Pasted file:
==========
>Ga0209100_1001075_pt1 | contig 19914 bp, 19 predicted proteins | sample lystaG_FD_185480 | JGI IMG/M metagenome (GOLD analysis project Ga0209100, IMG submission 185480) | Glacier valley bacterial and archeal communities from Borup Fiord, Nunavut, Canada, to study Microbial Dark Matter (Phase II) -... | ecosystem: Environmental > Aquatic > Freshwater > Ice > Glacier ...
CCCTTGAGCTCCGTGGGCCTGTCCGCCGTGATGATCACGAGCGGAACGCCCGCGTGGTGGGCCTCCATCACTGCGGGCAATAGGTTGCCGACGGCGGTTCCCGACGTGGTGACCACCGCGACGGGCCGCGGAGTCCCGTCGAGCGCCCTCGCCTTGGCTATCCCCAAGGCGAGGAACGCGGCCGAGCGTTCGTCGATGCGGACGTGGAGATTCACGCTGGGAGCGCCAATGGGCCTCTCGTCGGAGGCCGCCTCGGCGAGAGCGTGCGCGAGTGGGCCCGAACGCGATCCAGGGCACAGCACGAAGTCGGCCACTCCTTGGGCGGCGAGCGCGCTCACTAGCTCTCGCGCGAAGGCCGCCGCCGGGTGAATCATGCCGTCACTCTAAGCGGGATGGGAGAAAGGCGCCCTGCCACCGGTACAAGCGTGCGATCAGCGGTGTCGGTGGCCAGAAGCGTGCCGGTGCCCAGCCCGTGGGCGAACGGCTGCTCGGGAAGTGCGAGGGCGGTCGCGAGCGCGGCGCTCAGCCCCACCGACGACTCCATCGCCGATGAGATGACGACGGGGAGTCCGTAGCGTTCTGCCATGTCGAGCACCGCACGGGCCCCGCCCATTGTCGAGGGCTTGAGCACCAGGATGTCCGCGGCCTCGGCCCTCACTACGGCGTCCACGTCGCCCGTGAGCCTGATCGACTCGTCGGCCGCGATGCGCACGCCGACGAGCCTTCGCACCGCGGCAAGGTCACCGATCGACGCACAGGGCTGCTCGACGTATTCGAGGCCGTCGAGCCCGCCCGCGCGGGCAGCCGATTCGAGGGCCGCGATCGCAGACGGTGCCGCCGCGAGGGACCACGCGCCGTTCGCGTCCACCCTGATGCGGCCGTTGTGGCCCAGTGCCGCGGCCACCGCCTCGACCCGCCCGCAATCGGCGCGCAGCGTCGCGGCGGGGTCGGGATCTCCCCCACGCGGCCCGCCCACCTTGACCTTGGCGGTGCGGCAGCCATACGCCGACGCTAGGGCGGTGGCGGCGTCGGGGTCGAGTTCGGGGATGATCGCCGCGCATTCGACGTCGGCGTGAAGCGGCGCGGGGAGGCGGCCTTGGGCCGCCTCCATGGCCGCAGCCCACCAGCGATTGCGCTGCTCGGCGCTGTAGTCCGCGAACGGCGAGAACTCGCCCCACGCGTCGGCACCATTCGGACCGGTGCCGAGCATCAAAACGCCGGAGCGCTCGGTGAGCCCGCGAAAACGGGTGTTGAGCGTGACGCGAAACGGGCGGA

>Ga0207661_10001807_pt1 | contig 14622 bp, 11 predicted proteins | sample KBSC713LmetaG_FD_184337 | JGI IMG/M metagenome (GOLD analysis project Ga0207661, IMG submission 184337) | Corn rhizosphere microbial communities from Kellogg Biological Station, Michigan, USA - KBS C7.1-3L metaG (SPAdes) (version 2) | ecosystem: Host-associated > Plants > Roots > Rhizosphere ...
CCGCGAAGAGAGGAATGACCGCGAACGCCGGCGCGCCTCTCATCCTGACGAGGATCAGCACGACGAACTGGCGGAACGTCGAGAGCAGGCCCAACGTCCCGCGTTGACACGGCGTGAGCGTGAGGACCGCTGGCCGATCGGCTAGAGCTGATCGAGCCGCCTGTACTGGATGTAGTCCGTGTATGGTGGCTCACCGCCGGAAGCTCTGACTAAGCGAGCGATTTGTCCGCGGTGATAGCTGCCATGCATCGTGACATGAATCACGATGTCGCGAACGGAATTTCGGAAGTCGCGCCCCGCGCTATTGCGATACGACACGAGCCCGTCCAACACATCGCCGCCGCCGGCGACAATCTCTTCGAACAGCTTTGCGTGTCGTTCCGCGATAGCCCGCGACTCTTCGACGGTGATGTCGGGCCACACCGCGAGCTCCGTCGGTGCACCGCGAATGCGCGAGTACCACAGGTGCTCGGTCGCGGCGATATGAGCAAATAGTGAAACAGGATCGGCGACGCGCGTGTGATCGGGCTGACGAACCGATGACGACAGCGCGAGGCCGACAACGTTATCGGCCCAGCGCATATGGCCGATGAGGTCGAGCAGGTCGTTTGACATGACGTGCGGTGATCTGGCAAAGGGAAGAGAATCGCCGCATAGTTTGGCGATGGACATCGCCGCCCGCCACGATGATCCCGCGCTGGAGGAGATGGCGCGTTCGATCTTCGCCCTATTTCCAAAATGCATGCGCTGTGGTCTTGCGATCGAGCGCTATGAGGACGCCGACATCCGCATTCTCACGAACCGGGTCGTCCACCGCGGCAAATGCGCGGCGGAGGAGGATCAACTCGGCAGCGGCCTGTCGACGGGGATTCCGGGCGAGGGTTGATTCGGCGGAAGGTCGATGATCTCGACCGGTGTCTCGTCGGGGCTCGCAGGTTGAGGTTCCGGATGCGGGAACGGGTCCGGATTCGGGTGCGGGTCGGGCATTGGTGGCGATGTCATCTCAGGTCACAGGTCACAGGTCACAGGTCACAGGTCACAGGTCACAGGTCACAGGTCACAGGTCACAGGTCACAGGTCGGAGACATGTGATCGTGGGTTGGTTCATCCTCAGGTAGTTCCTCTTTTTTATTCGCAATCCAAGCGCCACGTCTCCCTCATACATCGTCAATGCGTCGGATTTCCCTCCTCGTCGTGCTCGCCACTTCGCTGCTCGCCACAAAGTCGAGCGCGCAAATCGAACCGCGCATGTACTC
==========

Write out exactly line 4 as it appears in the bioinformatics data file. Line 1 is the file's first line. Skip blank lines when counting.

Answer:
CCGCGAAGAGAGGAATGACCGCGAACGCCGGCGCGCCTCTCATCCTGACGAGGATCAGCACGACGAACTGGCGGAACGTCGAGAGCAGGCCCAACGTCCCGCGTTGACACGGCGTGAGCGTGAGGACCGCTGGCCGATCGGCTAGAGCTGATCGAGCCGCCTGTACTGGATGTAGTCCGTGTATGGTGGCTCACCGCCGGAAGCTCTGACTAAGCGAGCGATTTGTCCGCGGTGATAGCTGCCATGCATCGTGACATGAATCACGATGTCGCGAACGGAATTTCGGAAGTCGCGCCCCGCGCTATTGCGATACGACACGAGCCCGTCCAACACATCGCCGCCGCCGGCGACAATCTCTTCGAACAGCTTTGCGTGTCGTTCCGCGATAGCCCGCGACTCTTCGACGGTGATGTCGGGCCACACCGCGAGCTCCGTCGGTGCACCGCGAATGCGCGAGTACCACAGGTGCTCGGTCGCGGCGATATGAGCAAATAGTGAAACAGGATCGGCGACGCGCGTGTGATCGGGCTGACGAACCGATGACGACAGCGCGAGGCCGACAACGTTATCGGCCCAGCGCATATGGCCGATGAGGTCGAGCAGGTCGTTTGACATGACGTGCGGTGATCTGGCAAAGGGAAGAGAATCGCCGCATAGTTTGGCGATGGACATCGCCGCCCGCCACGATGATCCCGCGCTGGAGGAGATGGCGCGTTCGATCTTCGCCCTATTTCCAAAATGCATGCGCTGTGGTCTTGCGATCGAGCGCTATGAGGACGCCGACATCCGCATTCTCACGAACCGGGTCGTCCACCGCGGCAAATGCGCGGCGGAGGAGGATCAACTCGGCAGCGGCCTGTCGACGGGGATTCCGGGCGAGGGTTGATTCGGCGGAAGGTCGATGATCTCGACCGGTGTCTCGTCGGGGCTCGCAGGTTGAGGTTCCGGATGCGGGAACGGGTCCGGATTCGGGTGCGGGTCGGGCATTGGTGGCGATGTCATCTCAGGTCACAGGTCACAGGTCACAGGTCACAGGTCACAGGTCACAGGTCACAGGTCACAGGTCACAGGTCACAGGTCGGAGACATGTGATCGTGGGTTGGTTCATCCTCAGGTAGTTCCTCTTTTTTATTCGCAATCCAAGCGCCACGTCTCCCTCATACATCGTCAATGCGTCGGATTTCCCTCCTCGTCGTGCTCGCCACTTCGCTGCTCGCCACAAAGTCGAGCGCGCAAATCGAACCGCGCATGTACTC